5. Jonathan B. L. Bard, “A Unity Underlying the Different Zebra Striping Patterns,” Journal of Zoology 183:4 (December 1977): 527-539; Pere Alberch, “Problems With the Interpretation of Developmental Sequences,” Systematic Zoology 34:1 (March 1985):46-58. Figure 1: after Douglas J. Futuyma, Evolutionary Biology, 2nd ed. (Sunderland, Mass.: Sinaur Associates, 1986).
  6. Claude-Agnès Reynaud et al., “Somatic Hyperconversion Diversifies the Single VH Gene of the Chicken With a High Incidence in the D Region,” Cell 59:1 (October 1989):171-183; Rachel Nowak, “Mining Treasures From ‘Junk DNA,’” Science 263:5147 (February 1994):608-610; Ayala Ochert, “Transposons: So-called Junk DNA Proves Its Worth: First in Corn, Now in Creatures Like Us,” Discover 20:12 (December 1999):59-66; Shinji Hirotsune et al., “An Expressed Pseudogene Regulates the Messenger-RNA Stability of Its Homologous Coding Gene,” Nature 423:6935 (May 2003):91-96. (See also comment on pages 26 to 28); Helen Pearson, “‘Junk’ DNA Reveals Vital Role,” Nature Science Update (May 2004): http://www.nature.com/nsu/040503/040503-9.html; Peter Andolfatto, “Adaptive Evolution of Non-coding DNA in Drosophila,” Nature 437 (October 2005):1149-1152 (See also comment on page xi); Katherine S. Pollard et al., “An RNA Gene Expressed During Cortical Development Evolved Rapidly in Humans,” Nature 443:7108 (September 2006):167-172 (See also comment on pages 149 and 150); Erika Check, “It’s the Junk That Makes Us Human,” Nature 444:7116 (November 2006):130, 131; John C. Sanford, Genetic Entropy and the Mystery of the Genome, 3rd ed. (Waterloo, N.Y.: FMS Publications, 2008).
  7. ENCODE, 30 papers published at the same time in scientific journals, including eight articles and reports in Nature 489 (2012):45-113. See especially: The ENCODE Project Consortium, “An Integrated Encyclopedia of DNA Elements in the Human Genome,” Nature 489 (May 2012):57-74. doi: 10.1038/nature11247; Xian-Dong Fu, “Non-coding RNA: A New Frontier in Regulatory Biology,” National Science Review 1:2 (June 2014):190-204. doi: 10.1093/nsr/nwu008.
  8. W. Ford Doolitle, “Is Junk DNA Bunk? A Critique of ENCODE,” Proceedings of the National Academy of Sciences USA 110:14 (April 2013):5294-5300; Alexander F. Palazzo and T. Ryan Gregory, “The Case for Junk DNA,” PLoS Genetics 10:5 (May 2014):e1004351. doi: 10.1371/journal.pgen.1004351.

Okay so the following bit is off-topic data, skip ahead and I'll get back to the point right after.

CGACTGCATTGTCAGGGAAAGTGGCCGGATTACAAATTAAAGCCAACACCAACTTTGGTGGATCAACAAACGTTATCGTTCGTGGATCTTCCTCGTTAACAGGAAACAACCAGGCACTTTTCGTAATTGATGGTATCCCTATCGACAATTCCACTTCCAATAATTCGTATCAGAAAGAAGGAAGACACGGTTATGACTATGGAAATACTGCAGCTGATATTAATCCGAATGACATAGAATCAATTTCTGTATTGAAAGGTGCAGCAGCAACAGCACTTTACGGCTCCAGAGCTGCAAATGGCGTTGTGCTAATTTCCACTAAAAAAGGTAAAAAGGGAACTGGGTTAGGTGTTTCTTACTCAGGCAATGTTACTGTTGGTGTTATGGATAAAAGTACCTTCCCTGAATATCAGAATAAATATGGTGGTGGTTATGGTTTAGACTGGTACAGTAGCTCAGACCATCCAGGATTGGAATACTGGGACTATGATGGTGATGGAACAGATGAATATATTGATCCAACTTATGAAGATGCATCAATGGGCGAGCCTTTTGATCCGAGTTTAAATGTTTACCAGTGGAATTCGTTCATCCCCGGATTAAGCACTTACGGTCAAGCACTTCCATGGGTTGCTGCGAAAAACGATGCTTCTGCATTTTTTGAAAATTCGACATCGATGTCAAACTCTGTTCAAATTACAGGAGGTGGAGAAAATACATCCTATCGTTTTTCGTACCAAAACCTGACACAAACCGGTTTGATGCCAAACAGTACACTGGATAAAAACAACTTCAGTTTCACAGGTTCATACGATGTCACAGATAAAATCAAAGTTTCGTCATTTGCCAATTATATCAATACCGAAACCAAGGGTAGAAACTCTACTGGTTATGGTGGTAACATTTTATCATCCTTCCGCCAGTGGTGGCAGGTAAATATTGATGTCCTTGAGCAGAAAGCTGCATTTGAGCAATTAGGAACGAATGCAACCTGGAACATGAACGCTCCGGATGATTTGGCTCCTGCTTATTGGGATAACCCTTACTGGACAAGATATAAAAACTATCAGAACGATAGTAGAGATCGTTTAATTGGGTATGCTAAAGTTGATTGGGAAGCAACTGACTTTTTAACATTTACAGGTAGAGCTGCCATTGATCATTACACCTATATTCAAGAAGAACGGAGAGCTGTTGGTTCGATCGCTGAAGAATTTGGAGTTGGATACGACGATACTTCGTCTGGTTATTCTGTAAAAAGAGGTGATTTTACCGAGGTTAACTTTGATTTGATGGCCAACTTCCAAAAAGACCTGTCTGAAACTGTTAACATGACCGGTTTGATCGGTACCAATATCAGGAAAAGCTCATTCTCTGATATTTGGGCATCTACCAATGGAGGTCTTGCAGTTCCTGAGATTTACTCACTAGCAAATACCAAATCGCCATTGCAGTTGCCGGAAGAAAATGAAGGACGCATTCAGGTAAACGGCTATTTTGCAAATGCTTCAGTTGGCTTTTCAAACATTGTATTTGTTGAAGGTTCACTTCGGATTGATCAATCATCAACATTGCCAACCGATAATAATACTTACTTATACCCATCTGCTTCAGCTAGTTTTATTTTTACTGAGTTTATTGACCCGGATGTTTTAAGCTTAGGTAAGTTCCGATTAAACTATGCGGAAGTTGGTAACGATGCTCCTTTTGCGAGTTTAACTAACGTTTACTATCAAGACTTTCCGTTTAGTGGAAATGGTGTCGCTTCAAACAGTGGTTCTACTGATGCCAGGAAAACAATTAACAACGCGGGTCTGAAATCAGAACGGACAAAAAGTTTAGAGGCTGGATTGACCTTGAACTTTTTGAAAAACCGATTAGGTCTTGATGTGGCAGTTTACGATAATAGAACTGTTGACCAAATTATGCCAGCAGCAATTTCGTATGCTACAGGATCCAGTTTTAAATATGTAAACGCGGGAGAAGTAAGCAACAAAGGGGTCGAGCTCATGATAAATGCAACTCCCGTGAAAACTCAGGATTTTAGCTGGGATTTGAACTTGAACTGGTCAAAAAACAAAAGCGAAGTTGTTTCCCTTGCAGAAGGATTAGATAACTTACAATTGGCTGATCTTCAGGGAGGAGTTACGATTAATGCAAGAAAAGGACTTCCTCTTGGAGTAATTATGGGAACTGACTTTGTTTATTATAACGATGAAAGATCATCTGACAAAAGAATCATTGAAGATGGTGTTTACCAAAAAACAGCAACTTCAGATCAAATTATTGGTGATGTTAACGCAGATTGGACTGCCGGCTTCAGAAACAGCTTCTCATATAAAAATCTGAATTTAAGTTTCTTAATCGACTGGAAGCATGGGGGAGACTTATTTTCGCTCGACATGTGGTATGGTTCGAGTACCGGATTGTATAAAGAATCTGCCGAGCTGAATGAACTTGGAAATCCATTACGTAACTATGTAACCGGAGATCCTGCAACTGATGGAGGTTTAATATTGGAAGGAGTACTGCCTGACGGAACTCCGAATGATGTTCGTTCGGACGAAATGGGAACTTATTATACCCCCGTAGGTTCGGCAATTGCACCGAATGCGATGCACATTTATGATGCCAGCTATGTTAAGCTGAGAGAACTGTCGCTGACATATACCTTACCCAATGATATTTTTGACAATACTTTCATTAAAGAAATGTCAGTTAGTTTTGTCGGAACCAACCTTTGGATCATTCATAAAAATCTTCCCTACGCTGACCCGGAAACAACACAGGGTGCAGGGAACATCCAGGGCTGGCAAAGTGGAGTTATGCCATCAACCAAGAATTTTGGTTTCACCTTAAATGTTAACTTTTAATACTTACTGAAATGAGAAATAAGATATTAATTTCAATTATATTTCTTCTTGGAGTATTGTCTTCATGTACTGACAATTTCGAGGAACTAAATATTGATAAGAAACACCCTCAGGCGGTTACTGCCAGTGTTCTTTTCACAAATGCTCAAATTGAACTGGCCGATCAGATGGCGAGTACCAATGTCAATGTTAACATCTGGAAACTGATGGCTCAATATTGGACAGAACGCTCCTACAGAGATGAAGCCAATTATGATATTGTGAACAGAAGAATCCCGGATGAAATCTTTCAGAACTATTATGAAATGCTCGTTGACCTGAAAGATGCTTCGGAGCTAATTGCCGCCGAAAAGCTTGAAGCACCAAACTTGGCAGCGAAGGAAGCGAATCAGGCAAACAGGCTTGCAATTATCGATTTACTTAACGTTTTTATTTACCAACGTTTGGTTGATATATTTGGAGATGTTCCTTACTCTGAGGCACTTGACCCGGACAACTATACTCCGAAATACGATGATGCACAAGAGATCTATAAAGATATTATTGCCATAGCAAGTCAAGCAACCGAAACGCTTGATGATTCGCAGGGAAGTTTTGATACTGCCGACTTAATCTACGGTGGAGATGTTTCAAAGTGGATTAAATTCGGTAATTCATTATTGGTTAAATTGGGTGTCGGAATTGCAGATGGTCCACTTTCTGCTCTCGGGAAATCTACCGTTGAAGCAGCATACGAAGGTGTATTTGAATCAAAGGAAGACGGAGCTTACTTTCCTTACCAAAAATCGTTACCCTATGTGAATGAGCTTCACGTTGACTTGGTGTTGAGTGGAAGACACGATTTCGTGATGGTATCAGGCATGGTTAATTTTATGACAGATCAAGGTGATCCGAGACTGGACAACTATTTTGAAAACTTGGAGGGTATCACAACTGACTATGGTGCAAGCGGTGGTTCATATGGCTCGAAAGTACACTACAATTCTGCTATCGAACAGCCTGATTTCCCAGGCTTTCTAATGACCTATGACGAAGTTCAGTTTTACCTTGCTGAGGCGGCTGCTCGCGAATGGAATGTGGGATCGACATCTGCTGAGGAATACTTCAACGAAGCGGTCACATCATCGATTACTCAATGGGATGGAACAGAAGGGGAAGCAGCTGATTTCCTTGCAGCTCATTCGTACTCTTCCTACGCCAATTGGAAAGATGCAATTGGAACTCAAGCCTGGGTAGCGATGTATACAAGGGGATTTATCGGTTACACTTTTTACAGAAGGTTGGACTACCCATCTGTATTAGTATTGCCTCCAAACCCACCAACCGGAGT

9. C. David Allis, Thomas Jenuwein, and Danny Reinberg, eds., Epigenetics (Cold Spring Harbor, N.Y.: Cold Spring Harbor Laboratory Press, 2007); Richard C. Francis, Epigenetics: The Ultimate Mystery of Inheritance (New York.: W. W. Norton and Co., 2011); Nessa Carey, The Epigenetics Revolution (New York.: Columbia University Press, 2012); Thomas E. Woodward and James P. Gills, The Mysterious Epigenome: What Lies Beyond DNA (Grand Rapids, Mich.: Kregel Publications, 2012).
  10. Nelson R. Cabej, Epigenetic Principles of Evolution (London: Elsevier, 2012).
  11. Ibid.; Massimo Pigliucci and Gerd B. Müller, Evolution: The Extended Synthesis (Cambridge, Mass.: MIT Press, 2010); James A. Shapiro, Evolution: A View From the 21st Century (Upper Saddle River, N.J.: FT Press Science, 2011).
  12. Lyudmila Trut, “Early Canid Domestication: The Farm-fox Experiment,” American Scientist 87:2 (March-April 1999):160-169; Raymond Coppinger and Lorna Coppinger, Dogs: A New Understanding of Canine Origin, Behavior, and Evolution (Chicago: The University of Chicago Press, 2001):63-67.
  13. Lyudmila Trut, Irina Oskina, and Anastasiya Kharlamova, “Animal Evolution During Domestication: The Domesticated Fox as a Model,” Bioessays 31:3 (March 2009):349-360.
  14. Allis et al., Epigenetics, op. cit.; Francis, Epigenetics: The Ultimate Mystery of Inheritance, op. cit.; Carey, The Epigenetics Revolution, op. cit.; Woodward and Gills, The Mysterious Epigenome: What Lies Beyond DNA, op. cit.
  15. Shapiro, Evolution: A View From the 21st Century, op. cit.